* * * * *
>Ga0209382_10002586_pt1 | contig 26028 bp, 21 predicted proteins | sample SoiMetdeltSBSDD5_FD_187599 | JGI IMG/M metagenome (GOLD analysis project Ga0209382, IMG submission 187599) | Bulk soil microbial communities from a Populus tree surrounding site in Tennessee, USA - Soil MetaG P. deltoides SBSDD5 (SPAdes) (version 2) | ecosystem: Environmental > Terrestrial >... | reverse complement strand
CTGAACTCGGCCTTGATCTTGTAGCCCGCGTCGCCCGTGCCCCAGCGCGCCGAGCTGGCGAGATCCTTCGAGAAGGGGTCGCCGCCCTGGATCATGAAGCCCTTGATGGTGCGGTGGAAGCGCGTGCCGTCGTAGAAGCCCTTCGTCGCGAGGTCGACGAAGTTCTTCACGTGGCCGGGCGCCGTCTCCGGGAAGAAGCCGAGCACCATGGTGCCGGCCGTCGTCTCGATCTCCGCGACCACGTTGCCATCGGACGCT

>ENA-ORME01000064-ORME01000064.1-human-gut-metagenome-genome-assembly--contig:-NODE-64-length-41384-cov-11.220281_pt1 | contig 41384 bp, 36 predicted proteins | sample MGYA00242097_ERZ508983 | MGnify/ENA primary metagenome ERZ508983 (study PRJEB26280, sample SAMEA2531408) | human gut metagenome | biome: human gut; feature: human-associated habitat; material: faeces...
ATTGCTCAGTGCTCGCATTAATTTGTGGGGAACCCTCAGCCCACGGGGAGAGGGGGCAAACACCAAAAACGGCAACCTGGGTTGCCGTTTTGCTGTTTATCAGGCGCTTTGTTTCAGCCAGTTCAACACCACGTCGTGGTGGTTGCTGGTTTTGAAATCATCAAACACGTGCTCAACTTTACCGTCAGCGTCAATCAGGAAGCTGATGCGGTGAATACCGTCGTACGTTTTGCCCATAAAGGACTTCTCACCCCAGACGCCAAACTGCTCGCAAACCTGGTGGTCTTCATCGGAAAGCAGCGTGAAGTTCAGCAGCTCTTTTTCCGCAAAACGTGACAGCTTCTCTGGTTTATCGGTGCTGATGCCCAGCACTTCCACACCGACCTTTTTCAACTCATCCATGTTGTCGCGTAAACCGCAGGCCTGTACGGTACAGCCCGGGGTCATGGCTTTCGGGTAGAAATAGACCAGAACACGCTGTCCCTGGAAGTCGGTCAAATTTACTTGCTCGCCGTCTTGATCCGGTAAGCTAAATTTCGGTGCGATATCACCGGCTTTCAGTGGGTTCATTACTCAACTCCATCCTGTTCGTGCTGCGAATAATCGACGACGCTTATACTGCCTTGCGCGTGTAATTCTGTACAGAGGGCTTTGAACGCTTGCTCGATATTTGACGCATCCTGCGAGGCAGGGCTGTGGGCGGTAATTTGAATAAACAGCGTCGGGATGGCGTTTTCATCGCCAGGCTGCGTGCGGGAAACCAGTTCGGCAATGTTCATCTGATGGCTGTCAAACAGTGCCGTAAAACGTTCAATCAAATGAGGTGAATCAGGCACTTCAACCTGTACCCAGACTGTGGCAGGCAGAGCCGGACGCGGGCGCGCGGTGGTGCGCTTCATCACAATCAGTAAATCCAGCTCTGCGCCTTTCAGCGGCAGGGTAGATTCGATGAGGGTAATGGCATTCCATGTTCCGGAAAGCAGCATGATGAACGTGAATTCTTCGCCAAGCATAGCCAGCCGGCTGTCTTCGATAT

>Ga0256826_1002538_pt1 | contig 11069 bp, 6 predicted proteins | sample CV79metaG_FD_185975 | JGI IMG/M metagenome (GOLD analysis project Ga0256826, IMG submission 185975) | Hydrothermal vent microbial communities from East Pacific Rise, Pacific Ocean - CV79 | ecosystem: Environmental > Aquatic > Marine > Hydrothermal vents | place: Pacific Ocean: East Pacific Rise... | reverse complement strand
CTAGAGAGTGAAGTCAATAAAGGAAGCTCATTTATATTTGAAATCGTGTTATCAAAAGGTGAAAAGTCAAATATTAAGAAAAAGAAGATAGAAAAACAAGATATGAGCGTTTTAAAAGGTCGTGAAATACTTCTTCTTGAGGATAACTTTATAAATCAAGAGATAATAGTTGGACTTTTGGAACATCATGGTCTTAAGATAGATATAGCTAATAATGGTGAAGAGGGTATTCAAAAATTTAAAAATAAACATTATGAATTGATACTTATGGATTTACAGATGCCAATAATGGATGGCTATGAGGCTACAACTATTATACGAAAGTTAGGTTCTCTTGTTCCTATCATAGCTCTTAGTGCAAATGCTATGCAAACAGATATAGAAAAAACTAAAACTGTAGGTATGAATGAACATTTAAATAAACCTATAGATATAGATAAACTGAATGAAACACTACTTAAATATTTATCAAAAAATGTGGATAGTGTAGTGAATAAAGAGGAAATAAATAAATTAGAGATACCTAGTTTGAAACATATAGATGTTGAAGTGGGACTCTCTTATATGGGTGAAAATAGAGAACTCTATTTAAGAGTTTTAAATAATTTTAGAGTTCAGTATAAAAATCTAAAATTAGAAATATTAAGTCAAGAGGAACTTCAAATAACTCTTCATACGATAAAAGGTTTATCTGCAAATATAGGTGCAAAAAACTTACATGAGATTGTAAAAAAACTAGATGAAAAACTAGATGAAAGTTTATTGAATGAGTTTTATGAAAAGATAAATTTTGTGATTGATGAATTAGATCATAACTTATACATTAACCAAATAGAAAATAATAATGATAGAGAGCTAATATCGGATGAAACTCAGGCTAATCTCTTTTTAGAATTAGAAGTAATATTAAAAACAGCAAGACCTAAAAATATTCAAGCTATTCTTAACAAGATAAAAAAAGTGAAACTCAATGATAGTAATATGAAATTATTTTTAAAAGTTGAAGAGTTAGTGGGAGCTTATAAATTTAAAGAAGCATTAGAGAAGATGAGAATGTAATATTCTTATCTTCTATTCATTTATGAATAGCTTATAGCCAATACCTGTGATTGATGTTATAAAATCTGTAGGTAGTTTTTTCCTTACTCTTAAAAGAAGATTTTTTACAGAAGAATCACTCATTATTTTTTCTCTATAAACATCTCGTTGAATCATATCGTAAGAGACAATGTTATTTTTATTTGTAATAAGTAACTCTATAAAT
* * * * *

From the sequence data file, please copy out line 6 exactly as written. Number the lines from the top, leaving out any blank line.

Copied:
CTAGAGAGTGAAGTCAATAAAGGAAGCTCATTTATATTTGAAATCGTGTTATCAAAAGGTGAAAAGTCAAATATTAAGAAAAAGAAGATAGAAAAACAAGATATGAGCGTTTTAAAAGGTCGTGAAATACTTCTTCTTGAGGATAACTTTATAAATCAAGAGATAATAGTTGGACTTTTGGAACATCATGGTCTTAAGATAGATATAGCTAATAATGGTGAAGAGGGTATTCAAAAATTTAAAAATAAACATTATGAATTGATACTTATGGATTTACAGATGCCAATAATGGATGGCTATGAGGCTACAACTATTATACGAAAGTTAGGTTCTCTTGTTCCTATCATAGCTCTTAGTGCAAATGCTATGCAAACAGATATAGAAAAAACTAAAACTGTAGGTATGAATGAACATTTAAATAAACCTATAGATATAGATAAACTGAATGAAACACTACTTAAATATTTATCAAAAAATGTGGATAGTGTAGTGAATAAAGAGGAAATAAATAAATTAGAGATACCTAGTTTGAAACATATAGATGTTGAAGTGGGACTCTCTTATATGGGTGAAAATAGAGAACTCTATTTAAGAGTTTTAAATAATTTTAGAGTTCAGTATAAAAATCTAAAATTAGAAATATTAAGTCAAGAGGAACTTCAAATAACTCTTCATACGATAAAAGGTTTATCTGCAAATATAGGTGCAAAAAACTTACATGAGATTGTAAAAAAACTAGATGAAAAACTAGATGAAAGTTTATTGAATGAGTTTTATGAAAAGATAAATTTTGTGATTGATGAATTAGATCATAACTTATACATTAACCAAATAGAAAATAATAATGATAGAGAGCTAATATCGGATGAAACTCAGGCTAATCTCTTTTTAGAATTAGAAGTAATATTAAAAACAGCAAGACCTAAAAATATTCAAGCTATTCTTAACAAGATAAAAAAAGTGAAACTCAATGATAGTAATATGAAATTATTTTTAAAAGTTGAAGAGTTAGTGGGAGCTTATAAATTTAAAGAAGCATTAGAGAAGATGAGAATGTAATATTCTTATCTTCTATTCATTTATGAATAGCTTATAGCCAATACCTGTGATTGATGTTATAAAATCTGTAGGTAGTTTTTTCCTTACTCTTAAAAGAAGATTTTTTACAGAAGAATCACTCATTATTTTTTCTCTATAAACATCTCGTTGAATCATATCGTAAGAGACAATGTTATTTTTATTTGTAATAAGTAACTCTATAAAT